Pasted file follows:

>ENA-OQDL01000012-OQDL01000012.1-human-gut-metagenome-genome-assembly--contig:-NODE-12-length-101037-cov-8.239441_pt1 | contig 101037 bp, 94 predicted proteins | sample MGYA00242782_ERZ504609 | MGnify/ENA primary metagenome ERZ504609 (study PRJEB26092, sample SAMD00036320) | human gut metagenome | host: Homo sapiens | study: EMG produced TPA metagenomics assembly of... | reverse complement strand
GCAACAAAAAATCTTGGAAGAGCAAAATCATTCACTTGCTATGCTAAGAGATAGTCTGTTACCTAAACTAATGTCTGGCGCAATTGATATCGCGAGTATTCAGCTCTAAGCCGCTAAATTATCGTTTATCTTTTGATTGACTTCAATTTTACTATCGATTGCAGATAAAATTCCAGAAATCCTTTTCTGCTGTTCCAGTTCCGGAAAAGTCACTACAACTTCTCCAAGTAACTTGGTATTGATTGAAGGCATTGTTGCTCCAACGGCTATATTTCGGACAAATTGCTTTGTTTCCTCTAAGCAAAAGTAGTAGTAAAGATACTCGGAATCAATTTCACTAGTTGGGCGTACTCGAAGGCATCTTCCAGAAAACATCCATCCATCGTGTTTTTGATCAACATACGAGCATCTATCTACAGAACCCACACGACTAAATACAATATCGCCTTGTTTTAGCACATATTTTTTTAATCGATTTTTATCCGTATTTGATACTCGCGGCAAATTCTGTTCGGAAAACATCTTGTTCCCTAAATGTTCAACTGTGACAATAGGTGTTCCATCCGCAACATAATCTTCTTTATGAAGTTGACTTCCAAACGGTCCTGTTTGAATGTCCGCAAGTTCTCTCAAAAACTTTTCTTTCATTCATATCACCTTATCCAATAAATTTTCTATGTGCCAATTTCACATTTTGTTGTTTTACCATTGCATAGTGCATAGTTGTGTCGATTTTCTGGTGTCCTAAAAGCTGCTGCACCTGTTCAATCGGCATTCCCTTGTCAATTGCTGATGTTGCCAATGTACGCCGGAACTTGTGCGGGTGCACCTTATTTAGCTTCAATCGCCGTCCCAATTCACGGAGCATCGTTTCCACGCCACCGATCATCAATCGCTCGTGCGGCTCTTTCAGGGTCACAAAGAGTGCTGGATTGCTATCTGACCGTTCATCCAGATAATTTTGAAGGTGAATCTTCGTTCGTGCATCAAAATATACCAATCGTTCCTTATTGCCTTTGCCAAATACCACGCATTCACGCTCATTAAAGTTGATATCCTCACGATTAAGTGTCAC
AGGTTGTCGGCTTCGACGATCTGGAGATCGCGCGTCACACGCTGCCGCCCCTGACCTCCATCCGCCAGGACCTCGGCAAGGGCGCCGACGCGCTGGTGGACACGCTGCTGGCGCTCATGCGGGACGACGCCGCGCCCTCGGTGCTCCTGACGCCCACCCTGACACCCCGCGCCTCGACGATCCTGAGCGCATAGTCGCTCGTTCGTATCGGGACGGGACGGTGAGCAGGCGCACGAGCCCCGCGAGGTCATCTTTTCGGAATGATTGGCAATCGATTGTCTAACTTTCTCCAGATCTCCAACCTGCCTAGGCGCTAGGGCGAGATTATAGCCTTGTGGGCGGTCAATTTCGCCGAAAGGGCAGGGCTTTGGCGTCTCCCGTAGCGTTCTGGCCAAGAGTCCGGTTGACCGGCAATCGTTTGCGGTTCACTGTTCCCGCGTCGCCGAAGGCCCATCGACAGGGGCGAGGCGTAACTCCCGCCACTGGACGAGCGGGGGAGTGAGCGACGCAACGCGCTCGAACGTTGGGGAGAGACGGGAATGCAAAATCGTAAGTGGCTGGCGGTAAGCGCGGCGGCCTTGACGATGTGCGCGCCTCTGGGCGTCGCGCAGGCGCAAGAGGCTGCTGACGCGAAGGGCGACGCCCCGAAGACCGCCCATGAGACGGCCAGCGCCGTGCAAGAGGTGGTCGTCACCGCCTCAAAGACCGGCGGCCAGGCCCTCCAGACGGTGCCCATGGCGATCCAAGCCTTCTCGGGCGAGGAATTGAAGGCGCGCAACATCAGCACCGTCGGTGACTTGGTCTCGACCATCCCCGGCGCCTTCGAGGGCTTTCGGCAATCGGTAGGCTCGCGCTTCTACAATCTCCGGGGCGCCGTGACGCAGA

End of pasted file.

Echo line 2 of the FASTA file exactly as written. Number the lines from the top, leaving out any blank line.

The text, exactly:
GCAACAAAAAATCTTGGAAGAGCAAAATCATTCACTTGCTATGCTAAGAGATAGTCTGTTACCTAAACTAATGTCTGGCGCAATTGATATCGCGAGTATTCAGCTCTAAGCCGCTAAATTATCGTTTATCTTTTGATTGACTTCAATTTTACTATCGATTGCAGATAAAATTCCAGAAATCCTTTTCTGCTGTTCCAGTTCCGGAAAAGTCACTACAACTTCTCCAAGTAACTTGGTATTGATTGAAGGCATTGTTGCTCCAACGGCTATATTTCGGACAAATTGCTTTGTTTCCTCTAAGCAAAAGTAGTAGTAAAGATACTCGGAATCAATTTCACTAGTTGGGCGTACTCGAAGGCATCTTCCAGAAAACATCCATCCATCGTGTTTTTGATCAACATACGAGCATCTATCTACAGAACCCACACGACTAAATACAATATCGCCTTGTTTTAGCACATATTTTTTTAATCGATTTTTATCCGTATTTGATACTCGCGGCAAATTCTGTTCGGAAAACATCTTGTTCCCTAAATGTTCAACTGTGACAATAGGTGTTCCATCCGCAACATAATCTTCTTTATGAAGTTGACTTCCAAACGGTCCTGTTTGAATGTCCGCAAGTTCTCTCAAAAACTTTTCTTTCATTCATATCACCTTATCCAATAAATTTTCTATGTGCCAATTTCACATTTTGTTGTTTTACCATTGCATAGTGCATAGTTGTGTCGATTTTCTGGTGTCCTAAAAGCTGCTGCACCTGTTCAATCGGCATTCCCTTGTCAATTGCTGATGTTGCCAATGTACGCCGGAACTTGTGCGGGTGCACCTTATTTAGCTTCAATCGCCGTCCCAATTCACGGAGCATCGTTTCCACGCCACCGATCATCAATCGCTCGTGCGGCTCTTTCAGGGTCACAAAGAGTGCTGGATTGCTATCTGACCGTTCATCCAGATAATTTTGAAGGTGAATCTTCGTTCGTGCATCAAAATATACCAATCGTTCCTTATTGCCTTTGCCAAATACCACGCATTCACGCTCATTAAAGTTGATATCCTCACGATTAAGTGTCAC